My motion to have City Staff review Ottawa’s commercial property class tax rates was unanimously passed at City Council on April 11. It stemmed from the annual Tax Ratios and other Tax Policies staff report which sought to have Council re-affirm a significant disparity between the different commercial tax class rates.The parking lot and vacant land tax rate is the lowest of all commercial tax rates, approximately a third less than the average commercial class. This means that a small business owner pays a higher tax ratio than the owner of an empty parking lot next door.
At a time when our City wants to invigorate our main streets, encourage small business and intensify within the urban boundary, this tax disparity incentivizes the opposite – empty lots and surface parking.
My motion asks staff to evaluate how such a disparity, which has existed unchanged since amalgamation, meets the objectives of the Provincial Policy Statement, the City’s Official Plan and related policies.
Currently our Official Plan provides direction to “consider how to reduce the amount of land used for parking”. The City’s Transportation Master Plan further outlines how “by effectively managing its [parking] supply and price, the City can influence how people choose to travel and promote a behavioural shift from driving to walking, cycling and transit”. In line with this goal, a recent study on Ottawa’s transit options highlights OC Transpo’s ambitious target of 76 million riders on the LRT by 2031. Achieving this target will go a long way to meeting the City’s aim of 80% below 2012 greenhouse gas emissions levels by 2050.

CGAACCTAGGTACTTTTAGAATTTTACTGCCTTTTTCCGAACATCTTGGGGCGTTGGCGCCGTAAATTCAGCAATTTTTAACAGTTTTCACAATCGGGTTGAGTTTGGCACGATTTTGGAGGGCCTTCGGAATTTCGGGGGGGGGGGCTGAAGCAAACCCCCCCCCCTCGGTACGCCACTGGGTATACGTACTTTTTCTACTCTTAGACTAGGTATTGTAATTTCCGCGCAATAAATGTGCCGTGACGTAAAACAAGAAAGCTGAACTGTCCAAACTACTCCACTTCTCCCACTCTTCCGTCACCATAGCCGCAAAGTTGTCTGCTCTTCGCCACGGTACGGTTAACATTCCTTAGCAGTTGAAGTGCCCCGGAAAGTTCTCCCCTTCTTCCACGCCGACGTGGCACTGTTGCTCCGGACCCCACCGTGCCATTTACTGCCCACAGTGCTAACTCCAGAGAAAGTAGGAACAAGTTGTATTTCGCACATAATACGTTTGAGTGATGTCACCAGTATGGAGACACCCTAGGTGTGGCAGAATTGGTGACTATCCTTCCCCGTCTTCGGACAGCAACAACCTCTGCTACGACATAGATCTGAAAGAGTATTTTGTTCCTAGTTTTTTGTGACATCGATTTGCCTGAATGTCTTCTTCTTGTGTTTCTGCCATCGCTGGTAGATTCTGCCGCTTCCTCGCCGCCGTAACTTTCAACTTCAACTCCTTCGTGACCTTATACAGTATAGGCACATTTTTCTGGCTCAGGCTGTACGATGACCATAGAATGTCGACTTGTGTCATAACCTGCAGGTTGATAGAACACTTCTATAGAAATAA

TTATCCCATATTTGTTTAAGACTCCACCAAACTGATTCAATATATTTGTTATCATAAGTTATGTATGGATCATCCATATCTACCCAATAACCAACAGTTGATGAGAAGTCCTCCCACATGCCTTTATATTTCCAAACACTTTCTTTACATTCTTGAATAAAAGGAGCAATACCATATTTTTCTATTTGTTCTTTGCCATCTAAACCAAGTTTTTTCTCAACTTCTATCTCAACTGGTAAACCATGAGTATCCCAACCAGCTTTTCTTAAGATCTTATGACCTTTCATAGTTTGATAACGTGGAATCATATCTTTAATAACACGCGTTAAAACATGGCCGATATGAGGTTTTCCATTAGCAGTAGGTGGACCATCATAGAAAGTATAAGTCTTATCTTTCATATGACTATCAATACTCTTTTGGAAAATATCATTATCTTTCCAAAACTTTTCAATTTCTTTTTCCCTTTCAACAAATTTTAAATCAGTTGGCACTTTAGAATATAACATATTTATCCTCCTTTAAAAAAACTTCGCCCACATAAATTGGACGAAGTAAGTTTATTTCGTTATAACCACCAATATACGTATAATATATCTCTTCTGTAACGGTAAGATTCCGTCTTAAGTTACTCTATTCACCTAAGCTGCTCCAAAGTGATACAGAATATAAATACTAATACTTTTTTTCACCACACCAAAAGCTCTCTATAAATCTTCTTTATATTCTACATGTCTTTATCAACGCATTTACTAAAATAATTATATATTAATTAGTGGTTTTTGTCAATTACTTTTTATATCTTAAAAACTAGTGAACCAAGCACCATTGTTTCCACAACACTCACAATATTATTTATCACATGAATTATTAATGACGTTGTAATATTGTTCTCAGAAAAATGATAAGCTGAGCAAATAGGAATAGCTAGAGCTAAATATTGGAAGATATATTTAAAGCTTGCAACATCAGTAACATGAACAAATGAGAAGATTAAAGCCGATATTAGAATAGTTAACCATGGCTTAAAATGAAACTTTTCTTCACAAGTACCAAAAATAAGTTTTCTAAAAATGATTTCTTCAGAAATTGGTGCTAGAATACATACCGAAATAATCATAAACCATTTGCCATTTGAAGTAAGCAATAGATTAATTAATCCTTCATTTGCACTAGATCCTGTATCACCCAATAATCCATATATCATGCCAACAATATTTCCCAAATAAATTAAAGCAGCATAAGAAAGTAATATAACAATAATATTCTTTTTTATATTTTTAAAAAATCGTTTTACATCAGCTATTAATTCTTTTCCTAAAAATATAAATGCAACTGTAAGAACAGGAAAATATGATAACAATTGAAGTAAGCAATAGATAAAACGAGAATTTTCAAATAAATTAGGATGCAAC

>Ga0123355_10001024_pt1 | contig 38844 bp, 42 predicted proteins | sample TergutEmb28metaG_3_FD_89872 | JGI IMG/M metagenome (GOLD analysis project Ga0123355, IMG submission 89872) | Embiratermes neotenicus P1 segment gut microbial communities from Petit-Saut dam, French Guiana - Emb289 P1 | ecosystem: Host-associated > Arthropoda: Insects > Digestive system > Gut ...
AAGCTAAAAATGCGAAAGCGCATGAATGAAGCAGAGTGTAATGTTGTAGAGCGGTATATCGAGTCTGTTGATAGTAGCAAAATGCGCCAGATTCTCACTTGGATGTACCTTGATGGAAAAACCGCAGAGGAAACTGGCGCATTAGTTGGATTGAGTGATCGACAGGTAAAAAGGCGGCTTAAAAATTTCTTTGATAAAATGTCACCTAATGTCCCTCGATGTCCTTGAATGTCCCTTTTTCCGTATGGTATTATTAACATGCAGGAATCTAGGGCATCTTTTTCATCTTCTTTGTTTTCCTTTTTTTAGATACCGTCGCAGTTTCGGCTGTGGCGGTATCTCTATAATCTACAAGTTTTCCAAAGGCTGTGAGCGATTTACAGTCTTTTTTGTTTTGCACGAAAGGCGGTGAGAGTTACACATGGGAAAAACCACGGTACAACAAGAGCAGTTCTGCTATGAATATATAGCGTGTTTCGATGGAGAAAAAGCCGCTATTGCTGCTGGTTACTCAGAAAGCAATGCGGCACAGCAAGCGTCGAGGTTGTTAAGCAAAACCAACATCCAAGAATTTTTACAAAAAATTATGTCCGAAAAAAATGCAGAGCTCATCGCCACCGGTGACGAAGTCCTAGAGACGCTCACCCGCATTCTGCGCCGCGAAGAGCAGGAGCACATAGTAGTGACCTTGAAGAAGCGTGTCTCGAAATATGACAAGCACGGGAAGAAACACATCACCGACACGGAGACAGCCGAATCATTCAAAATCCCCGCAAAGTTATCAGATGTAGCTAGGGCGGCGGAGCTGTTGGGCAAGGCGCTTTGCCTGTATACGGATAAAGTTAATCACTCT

Harmonizing the parking tax rate will have minimal implementation costs and could positively support these City objectives. The study looking at Ottawa's road congestion and transit options outlines how managing the supply of parking is one of the most effective tools to putting transit on a level playing field. Keeping tax rates artificially low for parking lots means transit has a harder time competing with driving from a cost perspective. Ensuring a level-playing field for different types of commercial uses is an effective tool for helping us meet our transit ridership and green house gas emission targets.
I have requested that potential changes to the commercial tax classes be revenue neutral. Therefore, by increasing the parking lot and vacant land tax rate the City makes room for reductions in the tax rate of other commercial tax classes. I would much rather see a tax benefit going towards a small business than an empty lot.
This could incentivize owners of parking lots and vacant land to develop them into more productive land uses, providing greater intensification and economic benefit to the City.
I expect these benefits are why other large municipalities in Ontario, such as Toronto, Hamilton and London have already harmonized their commercial tax rates. Understanding that Ottawa has its own unique circumstances, my motion requests staff take the next year to thoroughly examine how our commercial property class tax rates can best meet City objectives, reach out and consult stakeholders, and report back to Council with recommendations in time for the setting of the 2019 tax rates. I look forward to having the opportunity to review these updated recommendations and engage in a discussion on how best to align our commercial tax classes for future – smart – growth in our city.